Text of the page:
reinterred in Kensal Green cemetery on 30 Oct. 1894.
Cusins, who was an excellent pianist, played at the Gewandhaus (Leipzig), Berlin, the Philharmonic, Crystal Palace, and other important concerts. His compositions, exclusive of anthems, pianoforte pieces, and songs, include a 'Royal Wedding Serenata' (1863); 'Gideon,' an oratorio (Gloucester festival, 1871); 'Te Deum,' for soli, chorus, and orchestra (Sacred Harmonic Society, 24 Feb. 1882); jubilee cantata, 'Grant the Queen a Long Life' (state concerts, 1887); Symphony in C (St. James's Hall, 18 June 1892); two concert overtures: (l)'Les Travailleurs de la Mer' (1869), and (2) 'Love's Labour's Lost' (1875); a concerto for piano-forte in A minor, and one for violin; Septet for wind instruments and double bass (1891); Trio in C minor (1882); Sonata for piano-forte and violin in A minor (1893). He edited an important collection of songs set to words by Tennyson (1880) and Schumann's pianoforte compositions (1864-5).
Cusins also published an interesting and valuable pamphlet entitled 'Handel's Messiah: an Examination of the Original and some Contemporary MSS.' (1874), and he contributed to Sir George Grove's 'Dictionary of Music and Musicians' an important article on the composer Steffani.
[Grove's Dictionary of Music and Musicians, i. 424; James D. Brown and S. S. Stratton's British Musical Biography; Musical Herald, December 1892; Brit. Mus. Cat.; private information.]
CUSSANS, JOHN EDWIN (1837–1899), antiquary, born in Plymouth 30 Oct. 1837, claimed descent from the family of De Cusance or Cusancia, settled in Burgundy in the thirteenth century. Upon the revocation of the edict of Nantes in 1685, Thomas de Cusance, son of Claude and Isabella de Fontenoy his wife, left France and settled first in Hampshire and then in Jamaica. Cussans, who claimed descent from this Thomas de Cusance, was the fifth child of Thomas Cussans, who had been a lieutenant in the Madras horse artillery, by his wife Matilda Ann (Goodman). After education at North Hill School, Plymouth, he entered a commercial house, in connection with which he visited America (1858) and Russia (1861). After his marriage in 1863 he became a professed author and devoted the best part of his life to heraldic and genealogical studies. In both these departments he achieved work of lasting value. His first work, 'The Grammar of Heraldry, with the Armorial Bearings of all the Landed Gentry in England prior to the Sixteenth Century' (London, 1866, 8vo), was followed in 1869 by his better-known 'Handbook of Heraldry … with Instructions for tracing Pedigrees and deciphering Manuscripts,' a book remarkable for its attractive clearness (London, 8vo, several editions). In the meantime Cussans, who established his home in the north of London, had commenced those studies into the genealogical and other antiquities of Hertfordshire which resulted, after fifteen years' labour, in the completion of his most important work, 'A History of Hertfordshire, containing an account of the Descents of the various Manors, Pedigrees of Families, Antiquities, Local Customs, &c.' (Hertford, 16 parts forming three folio volumes, 1870-81). Cussans's work is an important supplement to the existing histories of Chauncey and Clutterbuck. The preface was dated from 4 Wyndham Crescent, Junction Road, London, on Christmas day 1880. Cussans subsequently moved to 46 St. John's Park, Upper Holloway, where he died on 11 Sept. 1899. From 1881 to 1897 Cussans had been secretary of the Anglo-Californian Bank in Austin Friars. He married, on 10 March 1863, Emma Prior, second surviving daughter of John Ward of Hackney, by whom he left eight children.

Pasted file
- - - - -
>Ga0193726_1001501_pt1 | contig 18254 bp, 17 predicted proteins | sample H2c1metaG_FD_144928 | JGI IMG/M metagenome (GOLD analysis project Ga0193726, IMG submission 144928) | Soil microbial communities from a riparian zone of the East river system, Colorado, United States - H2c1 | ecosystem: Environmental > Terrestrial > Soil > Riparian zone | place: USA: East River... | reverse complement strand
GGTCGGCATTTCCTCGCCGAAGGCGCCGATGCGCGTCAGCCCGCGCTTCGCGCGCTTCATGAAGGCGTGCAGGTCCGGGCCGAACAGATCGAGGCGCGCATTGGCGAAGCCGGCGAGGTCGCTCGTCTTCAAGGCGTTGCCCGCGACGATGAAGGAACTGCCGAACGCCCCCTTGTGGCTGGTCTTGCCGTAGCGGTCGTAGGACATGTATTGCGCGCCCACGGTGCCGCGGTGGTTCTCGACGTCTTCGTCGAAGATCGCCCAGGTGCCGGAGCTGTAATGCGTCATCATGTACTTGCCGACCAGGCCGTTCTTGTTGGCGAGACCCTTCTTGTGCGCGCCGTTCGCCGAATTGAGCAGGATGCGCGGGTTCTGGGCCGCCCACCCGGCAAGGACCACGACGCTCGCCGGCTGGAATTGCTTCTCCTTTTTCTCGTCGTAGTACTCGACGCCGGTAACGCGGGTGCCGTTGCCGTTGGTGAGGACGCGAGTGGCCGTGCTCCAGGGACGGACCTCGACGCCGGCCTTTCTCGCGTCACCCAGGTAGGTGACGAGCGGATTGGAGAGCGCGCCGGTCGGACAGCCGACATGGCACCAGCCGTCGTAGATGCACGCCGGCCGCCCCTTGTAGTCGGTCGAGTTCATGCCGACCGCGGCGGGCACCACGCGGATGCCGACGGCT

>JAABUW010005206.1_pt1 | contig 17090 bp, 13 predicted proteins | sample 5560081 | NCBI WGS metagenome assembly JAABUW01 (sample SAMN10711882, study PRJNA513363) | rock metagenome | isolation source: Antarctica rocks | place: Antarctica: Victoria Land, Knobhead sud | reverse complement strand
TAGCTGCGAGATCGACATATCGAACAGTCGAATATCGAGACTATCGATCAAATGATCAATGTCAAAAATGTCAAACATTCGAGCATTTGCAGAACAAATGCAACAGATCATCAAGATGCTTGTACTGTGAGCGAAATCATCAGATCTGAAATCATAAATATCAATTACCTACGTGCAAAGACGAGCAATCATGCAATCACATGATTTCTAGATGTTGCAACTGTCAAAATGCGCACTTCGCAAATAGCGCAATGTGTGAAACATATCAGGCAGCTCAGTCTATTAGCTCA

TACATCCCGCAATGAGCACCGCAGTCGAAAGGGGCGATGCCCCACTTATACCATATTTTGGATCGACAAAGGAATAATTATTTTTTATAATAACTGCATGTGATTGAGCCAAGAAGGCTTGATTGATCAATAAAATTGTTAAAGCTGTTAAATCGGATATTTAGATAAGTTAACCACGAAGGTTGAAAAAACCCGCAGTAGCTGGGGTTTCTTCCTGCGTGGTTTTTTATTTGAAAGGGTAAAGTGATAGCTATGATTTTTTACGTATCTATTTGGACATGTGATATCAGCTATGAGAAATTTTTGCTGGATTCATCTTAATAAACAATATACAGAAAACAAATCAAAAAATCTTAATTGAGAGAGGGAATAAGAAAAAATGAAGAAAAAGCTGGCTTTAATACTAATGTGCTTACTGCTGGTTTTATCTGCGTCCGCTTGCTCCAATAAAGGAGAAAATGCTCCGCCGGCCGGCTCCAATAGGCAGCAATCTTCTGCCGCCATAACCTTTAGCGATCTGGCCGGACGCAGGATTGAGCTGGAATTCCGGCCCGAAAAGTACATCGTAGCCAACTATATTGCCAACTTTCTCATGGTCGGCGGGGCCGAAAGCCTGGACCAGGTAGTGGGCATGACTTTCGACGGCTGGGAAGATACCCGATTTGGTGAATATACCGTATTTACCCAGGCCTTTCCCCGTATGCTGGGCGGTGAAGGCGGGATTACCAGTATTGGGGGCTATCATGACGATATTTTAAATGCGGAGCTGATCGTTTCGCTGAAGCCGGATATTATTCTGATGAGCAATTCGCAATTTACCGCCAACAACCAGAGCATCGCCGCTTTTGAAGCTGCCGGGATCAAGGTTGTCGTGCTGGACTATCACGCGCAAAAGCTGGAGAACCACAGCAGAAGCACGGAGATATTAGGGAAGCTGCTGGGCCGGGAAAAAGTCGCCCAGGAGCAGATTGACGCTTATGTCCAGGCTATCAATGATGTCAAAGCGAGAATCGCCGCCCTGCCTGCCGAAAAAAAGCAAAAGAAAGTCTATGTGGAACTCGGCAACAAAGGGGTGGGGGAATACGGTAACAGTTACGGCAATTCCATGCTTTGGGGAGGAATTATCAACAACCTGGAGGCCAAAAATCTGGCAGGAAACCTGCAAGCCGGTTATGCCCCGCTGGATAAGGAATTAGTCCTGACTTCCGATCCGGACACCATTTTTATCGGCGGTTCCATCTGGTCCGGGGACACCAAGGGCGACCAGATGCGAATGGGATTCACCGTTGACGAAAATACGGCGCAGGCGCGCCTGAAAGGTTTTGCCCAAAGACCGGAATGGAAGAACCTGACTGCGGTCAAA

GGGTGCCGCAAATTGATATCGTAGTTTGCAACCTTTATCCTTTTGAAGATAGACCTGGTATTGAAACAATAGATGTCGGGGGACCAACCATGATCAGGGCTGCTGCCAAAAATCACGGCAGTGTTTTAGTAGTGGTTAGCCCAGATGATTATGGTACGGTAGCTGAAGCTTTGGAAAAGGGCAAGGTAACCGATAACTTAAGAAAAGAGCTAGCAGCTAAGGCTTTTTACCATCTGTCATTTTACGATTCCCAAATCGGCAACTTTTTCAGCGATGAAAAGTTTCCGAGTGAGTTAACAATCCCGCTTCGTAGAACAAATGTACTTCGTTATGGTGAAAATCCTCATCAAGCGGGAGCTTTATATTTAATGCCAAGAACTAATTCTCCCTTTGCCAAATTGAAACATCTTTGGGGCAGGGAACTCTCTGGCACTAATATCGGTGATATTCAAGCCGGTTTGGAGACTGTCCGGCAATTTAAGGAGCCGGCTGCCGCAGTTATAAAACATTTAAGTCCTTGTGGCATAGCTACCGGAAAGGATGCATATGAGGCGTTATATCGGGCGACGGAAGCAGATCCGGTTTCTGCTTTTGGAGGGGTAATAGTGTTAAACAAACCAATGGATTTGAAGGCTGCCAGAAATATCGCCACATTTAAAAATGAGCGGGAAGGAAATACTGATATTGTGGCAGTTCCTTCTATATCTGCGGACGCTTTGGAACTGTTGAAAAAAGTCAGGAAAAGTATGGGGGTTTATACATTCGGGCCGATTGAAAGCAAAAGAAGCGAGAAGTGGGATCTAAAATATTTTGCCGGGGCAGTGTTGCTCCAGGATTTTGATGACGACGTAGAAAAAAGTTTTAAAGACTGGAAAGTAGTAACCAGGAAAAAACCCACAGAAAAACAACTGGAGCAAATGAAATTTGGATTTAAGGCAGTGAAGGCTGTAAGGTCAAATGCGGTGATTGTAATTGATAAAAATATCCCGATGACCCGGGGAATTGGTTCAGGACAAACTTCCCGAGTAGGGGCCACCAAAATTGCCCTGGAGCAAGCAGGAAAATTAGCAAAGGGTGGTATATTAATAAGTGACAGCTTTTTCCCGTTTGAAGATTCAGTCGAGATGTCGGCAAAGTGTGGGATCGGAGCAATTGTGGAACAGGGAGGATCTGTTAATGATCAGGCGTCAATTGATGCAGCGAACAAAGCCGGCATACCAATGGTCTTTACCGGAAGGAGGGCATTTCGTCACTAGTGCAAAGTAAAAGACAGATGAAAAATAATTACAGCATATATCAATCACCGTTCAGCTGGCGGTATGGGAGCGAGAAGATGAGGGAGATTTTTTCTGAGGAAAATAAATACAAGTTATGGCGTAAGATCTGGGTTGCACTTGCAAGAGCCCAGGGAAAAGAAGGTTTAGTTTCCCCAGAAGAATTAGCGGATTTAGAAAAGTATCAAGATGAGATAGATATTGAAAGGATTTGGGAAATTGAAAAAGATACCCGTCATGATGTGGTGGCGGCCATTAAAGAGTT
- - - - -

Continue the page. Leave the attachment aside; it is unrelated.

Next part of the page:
[Times, 12 and 15 Sept. 1899; Antiquary, October 1899; Athenæum, 1899, ii. 303; Hertfordshire Mercury, 23 Sept. 1899; private information; Cussans's works in British Museum.]
CYNRIC (d. 560?), king of the Gewissas or West Saxons, the son of Cerdic [q. v.], is said to have landed with Cerdic at Cerdicsora, at the mouth of the Itchen, in 495, to have taken part in his battles, and with him to have been raised to the kingship in 519. Some genealogies, however, make him the son of Creoda, who is represented as the son of Cerdic, and this would remove the difficulty as to the length of life attributed to him by the generally accepted record. It has been suggested that his name may be 'an abstraction from the establishment of the cynerice' or kingship (Plummer). He is said to have succeeded his father Cerdic in 534, and to have reigned twenty-six years. After the battle of Mount Badon in 520, the progress landward of the West Saxons has been supposed to have been checked for some thirty years, during which they are pictured lying quiet 'within the limits of our Hampshire' (Green). Be this as it may, in 552 Cynric is said to have fought with the Britons at the place called Searobyrig, or Old Sarum, and to have put them to flight;